Data breach exposes vulnerabilities at GM, Ford, Tesla, Toyota and dozens more

A few months ago in episode 59 of the Cocktail Investing podcast, we discussed the looming cybersecurity threats to be had in the corporate supply chain. After that conversation, we figured it was only a matter of time until a high profile supply chain attack occurred. It was only a matter of months until the vulnerabilities for several automotive companies and their suppliers were exposed. How they address it means more spending associated with our Safety & Security investing theme.

To check out our latest Cocktail Investing podcast, click here.

 

Security researcher UpGuard Cyber Risk disclosed Friday that sensitive documents from more than 100 manufacturing companies, including GM, Fiat Chrysler, Ford, Tesla, Toyota, ThyssenKrupp, and VW were exposed on a publicly accessible server belonging to Level One Robotics.

The exposure via Level One Robotics, which provides industrial automation services, came through rsync, a common file transfer protocol that’s used to backup large data sets, according to UpGuard Cyber Risk. The data breach was first reported by the New York Times.

According to the security researchers, restrictions weren’t placed on the rsync server. This means that any rsync client that connected to the rsync port had access to download this data. UpGuard Cyber Risk published its account of how it discovered the data breach to show how a company within a supply chain can affect large companies with seemingly tight security protocols.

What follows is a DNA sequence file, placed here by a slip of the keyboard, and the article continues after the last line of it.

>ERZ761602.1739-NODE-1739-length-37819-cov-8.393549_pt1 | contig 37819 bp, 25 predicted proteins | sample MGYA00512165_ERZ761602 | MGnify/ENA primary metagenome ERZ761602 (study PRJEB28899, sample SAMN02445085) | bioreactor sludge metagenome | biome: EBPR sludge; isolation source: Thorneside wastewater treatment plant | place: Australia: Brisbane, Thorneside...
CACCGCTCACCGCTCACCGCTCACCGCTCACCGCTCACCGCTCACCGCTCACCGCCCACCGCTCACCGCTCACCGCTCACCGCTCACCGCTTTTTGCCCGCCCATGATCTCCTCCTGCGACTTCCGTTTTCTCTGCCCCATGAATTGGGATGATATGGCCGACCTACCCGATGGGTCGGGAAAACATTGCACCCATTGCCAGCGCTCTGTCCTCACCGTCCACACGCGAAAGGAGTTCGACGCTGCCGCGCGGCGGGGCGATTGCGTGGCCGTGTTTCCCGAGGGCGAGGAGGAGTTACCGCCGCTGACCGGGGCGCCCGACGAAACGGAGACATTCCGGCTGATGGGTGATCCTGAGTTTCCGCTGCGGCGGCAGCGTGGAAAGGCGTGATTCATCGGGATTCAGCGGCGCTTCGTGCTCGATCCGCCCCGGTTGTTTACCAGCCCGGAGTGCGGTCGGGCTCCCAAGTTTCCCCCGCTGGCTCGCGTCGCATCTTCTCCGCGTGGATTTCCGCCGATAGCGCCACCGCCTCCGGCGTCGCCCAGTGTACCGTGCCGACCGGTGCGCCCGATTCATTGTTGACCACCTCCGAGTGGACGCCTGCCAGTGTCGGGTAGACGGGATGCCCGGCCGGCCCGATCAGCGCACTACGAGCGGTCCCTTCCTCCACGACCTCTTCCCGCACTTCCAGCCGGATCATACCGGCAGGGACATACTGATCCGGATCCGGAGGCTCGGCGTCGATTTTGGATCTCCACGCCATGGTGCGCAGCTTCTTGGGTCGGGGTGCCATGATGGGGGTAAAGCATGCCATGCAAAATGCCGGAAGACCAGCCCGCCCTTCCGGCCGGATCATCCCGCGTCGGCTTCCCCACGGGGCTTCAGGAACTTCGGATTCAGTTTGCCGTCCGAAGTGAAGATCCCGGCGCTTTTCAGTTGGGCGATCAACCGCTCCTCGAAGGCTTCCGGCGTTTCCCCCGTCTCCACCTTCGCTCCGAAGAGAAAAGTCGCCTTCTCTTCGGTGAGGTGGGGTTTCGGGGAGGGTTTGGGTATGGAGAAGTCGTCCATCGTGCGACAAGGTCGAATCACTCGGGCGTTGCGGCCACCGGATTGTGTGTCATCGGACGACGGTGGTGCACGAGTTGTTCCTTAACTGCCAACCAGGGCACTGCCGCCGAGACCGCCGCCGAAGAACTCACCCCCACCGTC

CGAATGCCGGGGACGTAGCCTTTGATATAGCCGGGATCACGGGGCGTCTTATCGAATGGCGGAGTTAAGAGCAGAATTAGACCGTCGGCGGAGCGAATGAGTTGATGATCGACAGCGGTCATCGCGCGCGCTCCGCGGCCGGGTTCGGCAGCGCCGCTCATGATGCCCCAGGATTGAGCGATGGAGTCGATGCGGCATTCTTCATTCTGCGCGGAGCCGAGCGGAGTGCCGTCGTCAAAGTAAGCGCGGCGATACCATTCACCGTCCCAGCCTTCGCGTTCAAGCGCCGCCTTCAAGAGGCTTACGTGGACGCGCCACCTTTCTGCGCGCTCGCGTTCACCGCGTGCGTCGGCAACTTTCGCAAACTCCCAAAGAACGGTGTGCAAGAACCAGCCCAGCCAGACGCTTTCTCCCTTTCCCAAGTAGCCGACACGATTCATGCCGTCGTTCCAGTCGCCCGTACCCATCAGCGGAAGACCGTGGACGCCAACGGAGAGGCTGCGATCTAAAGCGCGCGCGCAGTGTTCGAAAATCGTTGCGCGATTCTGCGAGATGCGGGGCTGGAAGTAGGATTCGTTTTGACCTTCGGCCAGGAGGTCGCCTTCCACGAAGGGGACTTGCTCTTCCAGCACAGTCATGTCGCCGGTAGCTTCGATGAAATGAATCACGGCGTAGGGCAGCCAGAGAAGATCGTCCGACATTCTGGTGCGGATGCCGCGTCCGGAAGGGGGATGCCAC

This means if someone knew where to look they could access trade secrets closely protected by automakers.

Source: Data breach exposes trade secrets of carmakers GM, Ford, Tesla, Toyota | TechCrunch

Emirates thinks robots, AI and big data can improve the airport experience

Emirates thinks robots, AI and big data can improve the airport experience

Team Tematica logs plenty of air miles each year, and we would love to see a more stream lined way to getting not only in and out of the airport, but on and off the airplane as well. It seems, we’re not alone in that thinking and now Emirates, the world’s biggest long-haul carrier, is sharing its view on how using several Disruptive Technologies could improve that experience.

We’ve previously said the adoption of disruptive technologies can take many forms, often with the game changer in terms of adoption coming from an unlikely source. I’m not sure if airline travel is it, but I’d be more than happy for the results… provided my bags don’t get lost.